To test this, we compared the influence of annealing efficiency under temperature cycling and non-cycling conditions. 400ng of VH and VL ssDNA template were mixed in a reaction tube and incubated. Agarose gel visualization of dsDNA formation under non-cyclic conditions showed a weak intensity band for the targeted 700 bp fragment with a stronger intensity band for the individual VH and VL ssDNA templates at 350 bp (Figure 5B). On the other hand, the band intensity after cycling steps showed a strong increase in the properly formed VH and VL hybrid templates (700 bp) with a coordinated reduction in the individual ssDNA templates (350 bp), indicating that cycling conditions greatly improve ssDNA annealing efficiency to form proper dsDNA (Figure 5C).
We concluded that for 400 ng of ssDNA template, temperature cycling is best for ssDNA template annealing followed by incubation at 37°C with 20 U of KF for 4 h to generate sufficient dsDNA template for cloning.
Diversity generation through chain shuffling
The ability to shuffle between heavy and light chains of an antibody is vital. Heavy chains play a crucial role in affinity, while light chains are more involved in antibody specificity (49). To demonstrate chain shuffling using our new ssDNA protocol, heavy and light chain primers were designed to give products with a complementary stretch of nucleotides and only a single 5′-phosphorylated end. As lambda exonuclease digests along the 5′-phosphorylated strands of both chains, this will lead to the sense strand of the heavy chain and antisense strand of the light chain remaining following enzyme treatment. Subsequently, the VH sense and VL antisense strands can anneal at the complementary region resulting in ssDNA templates of the scFv construct.
We performed our chain shuffling experiments as illustrated in Figure 2A. The VH and VL regions from anti-eGFP scFv clones 44 and G1 were amplified. Lengths of both fragments are approximately 400bp, and a negative control without the addition of the KF showed no band formation at 800 bp, while the sample with KF resulted in a band at the expected size (Figure 6A). The resulting 800 bp constructs then were ligated into the phagemid vector pIT2 and 10 clones were randomly selected and sequenced. All 10 clones sequenced showed successful exchange of the VL chains (Table 1).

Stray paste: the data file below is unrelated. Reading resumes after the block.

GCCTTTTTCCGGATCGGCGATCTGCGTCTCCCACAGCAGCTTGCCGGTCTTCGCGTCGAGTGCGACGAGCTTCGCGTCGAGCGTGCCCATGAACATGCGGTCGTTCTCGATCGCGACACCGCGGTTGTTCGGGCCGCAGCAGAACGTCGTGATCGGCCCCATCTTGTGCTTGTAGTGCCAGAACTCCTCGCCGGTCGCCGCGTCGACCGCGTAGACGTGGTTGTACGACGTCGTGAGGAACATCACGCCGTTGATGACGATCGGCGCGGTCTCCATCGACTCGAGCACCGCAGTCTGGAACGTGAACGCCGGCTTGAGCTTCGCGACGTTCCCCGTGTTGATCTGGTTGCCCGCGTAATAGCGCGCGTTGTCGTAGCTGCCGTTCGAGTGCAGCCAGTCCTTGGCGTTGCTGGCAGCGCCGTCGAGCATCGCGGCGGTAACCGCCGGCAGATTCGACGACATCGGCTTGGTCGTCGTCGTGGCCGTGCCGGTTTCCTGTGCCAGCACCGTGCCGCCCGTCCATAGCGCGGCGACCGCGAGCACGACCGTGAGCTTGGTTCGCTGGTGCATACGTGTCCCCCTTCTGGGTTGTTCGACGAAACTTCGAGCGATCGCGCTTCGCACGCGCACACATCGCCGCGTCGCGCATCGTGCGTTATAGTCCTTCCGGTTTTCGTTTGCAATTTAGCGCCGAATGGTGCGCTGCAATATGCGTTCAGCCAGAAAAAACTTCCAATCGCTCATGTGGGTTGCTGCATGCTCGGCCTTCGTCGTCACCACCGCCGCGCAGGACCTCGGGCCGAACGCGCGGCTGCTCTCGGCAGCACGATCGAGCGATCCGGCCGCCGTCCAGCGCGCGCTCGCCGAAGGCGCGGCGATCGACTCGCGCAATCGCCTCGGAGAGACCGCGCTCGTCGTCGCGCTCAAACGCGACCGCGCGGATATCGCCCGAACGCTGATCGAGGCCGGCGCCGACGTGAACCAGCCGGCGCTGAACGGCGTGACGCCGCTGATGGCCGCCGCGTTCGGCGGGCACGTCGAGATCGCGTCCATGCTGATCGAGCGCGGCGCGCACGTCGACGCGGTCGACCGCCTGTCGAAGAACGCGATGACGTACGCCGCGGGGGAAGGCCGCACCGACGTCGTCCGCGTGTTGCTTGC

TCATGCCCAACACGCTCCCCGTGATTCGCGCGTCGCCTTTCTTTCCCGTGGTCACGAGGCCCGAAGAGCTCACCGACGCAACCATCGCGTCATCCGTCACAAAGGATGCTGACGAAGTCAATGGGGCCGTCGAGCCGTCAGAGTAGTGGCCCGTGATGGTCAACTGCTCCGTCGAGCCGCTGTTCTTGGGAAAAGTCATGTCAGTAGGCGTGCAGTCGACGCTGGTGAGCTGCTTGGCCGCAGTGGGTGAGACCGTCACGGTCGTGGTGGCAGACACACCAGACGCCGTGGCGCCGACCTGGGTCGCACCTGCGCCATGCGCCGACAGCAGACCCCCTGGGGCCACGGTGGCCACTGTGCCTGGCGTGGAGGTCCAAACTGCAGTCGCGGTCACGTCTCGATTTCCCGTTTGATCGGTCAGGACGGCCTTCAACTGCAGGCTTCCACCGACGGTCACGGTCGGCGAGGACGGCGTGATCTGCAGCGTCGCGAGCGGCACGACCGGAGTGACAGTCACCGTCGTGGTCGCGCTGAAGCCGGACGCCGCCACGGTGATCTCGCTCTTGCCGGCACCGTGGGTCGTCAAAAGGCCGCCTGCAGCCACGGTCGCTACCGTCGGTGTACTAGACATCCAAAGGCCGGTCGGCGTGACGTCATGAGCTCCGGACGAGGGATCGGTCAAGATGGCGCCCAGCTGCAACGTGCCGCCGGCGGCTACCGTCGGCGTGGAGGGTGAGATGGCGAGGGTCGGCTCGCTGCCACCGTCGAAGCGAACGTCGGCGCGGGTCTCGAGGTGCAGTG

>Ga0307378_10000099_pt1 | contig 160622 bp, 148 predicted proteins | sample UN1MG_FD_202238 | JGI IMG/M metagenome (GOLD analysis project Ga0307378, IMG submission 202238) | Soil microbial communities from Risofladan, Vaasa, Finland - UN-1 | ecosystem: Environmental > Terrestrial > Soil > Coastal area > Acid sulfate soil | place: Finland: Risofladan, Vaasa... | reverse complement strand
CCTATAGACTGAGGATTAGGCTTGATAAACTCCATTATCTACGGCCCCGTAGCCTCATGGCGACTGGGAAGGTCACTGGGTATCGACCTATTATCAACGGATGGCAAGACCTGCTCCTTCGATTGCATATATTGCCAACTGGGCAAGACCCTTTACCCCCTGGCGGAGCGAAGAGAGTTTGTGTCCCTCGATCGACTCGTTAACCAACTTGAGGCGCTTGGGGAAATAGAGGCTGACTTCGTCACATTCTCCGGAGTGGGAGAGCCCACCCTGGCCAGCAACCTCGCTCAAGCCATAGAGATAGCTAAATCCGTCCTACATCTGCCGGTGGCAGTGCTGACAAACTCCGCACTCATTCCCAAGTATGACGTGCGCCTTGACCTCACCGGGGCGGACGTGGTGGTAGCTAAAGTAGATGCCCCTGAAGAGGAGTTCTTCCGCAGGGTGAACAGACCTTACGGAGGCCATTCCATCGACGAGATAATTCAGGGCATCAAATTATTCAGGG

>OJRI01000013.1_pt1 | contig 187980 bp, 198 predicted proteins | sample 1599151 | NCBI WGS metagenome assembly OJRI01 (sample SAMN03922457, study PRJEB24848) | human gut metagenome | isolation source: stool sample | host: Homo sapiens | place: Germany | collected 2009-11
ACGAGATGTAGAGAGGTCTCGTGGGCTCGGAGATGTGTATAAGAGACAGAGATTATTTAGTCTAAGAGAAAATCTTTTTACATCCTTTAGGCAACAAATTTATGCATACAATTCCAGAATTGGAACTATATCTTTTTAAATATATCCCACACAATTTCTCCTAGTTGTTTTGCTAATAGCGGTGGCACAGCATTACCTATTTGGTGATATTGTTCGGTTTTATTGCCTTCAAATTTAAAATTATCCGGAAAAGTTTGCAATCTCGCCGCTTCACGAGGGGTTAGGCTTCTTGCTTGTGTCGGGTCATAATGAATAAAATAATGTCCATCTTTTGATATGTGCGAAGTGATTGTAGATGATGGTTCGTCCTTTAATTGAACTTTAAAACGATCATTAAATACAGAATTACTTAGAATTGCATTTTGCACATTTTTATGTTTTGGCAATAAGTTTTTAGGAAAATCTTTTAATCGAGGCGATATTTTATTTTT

By using our ssDNA and KF approach, we eliminated the primerless PCR step that is widely used in chain shuffling to get a full-length sequence. The primerless PCR step is cumbersome, as DNA smearing often occurs due to amplification of non-full-length sequences. The use of KF to generate full length sequences is easier, as it involves only one incubation step at 37°C (50).
Next we applied this protocol in the construction of a mini-library consisting of the heavy chain from anti-eGFP clone 44 and a natural pool of human kappa variable light chains (VK family 2, 4, and 6 genes) from human donors obtaining a clonal diversity of 2×108. The library size was estimated by a standard titration method (51). As the scFv heavy chain originates from a single clone, the only variability can be found in the light chain. Therefore, the method aims at producing new variants of a scFv with a given characteristic, such as binding to the same epitope on the target molecule with another affinity. A total of 12 clones were randomly picked and analyzed by DNA sequencing of both heavy and light chains. Ten clones (83%) showed successful introduction of new light chains from a human VK246 pool (Table 2).
le> Diversity generation with synthetic CDR3 oligonucleotides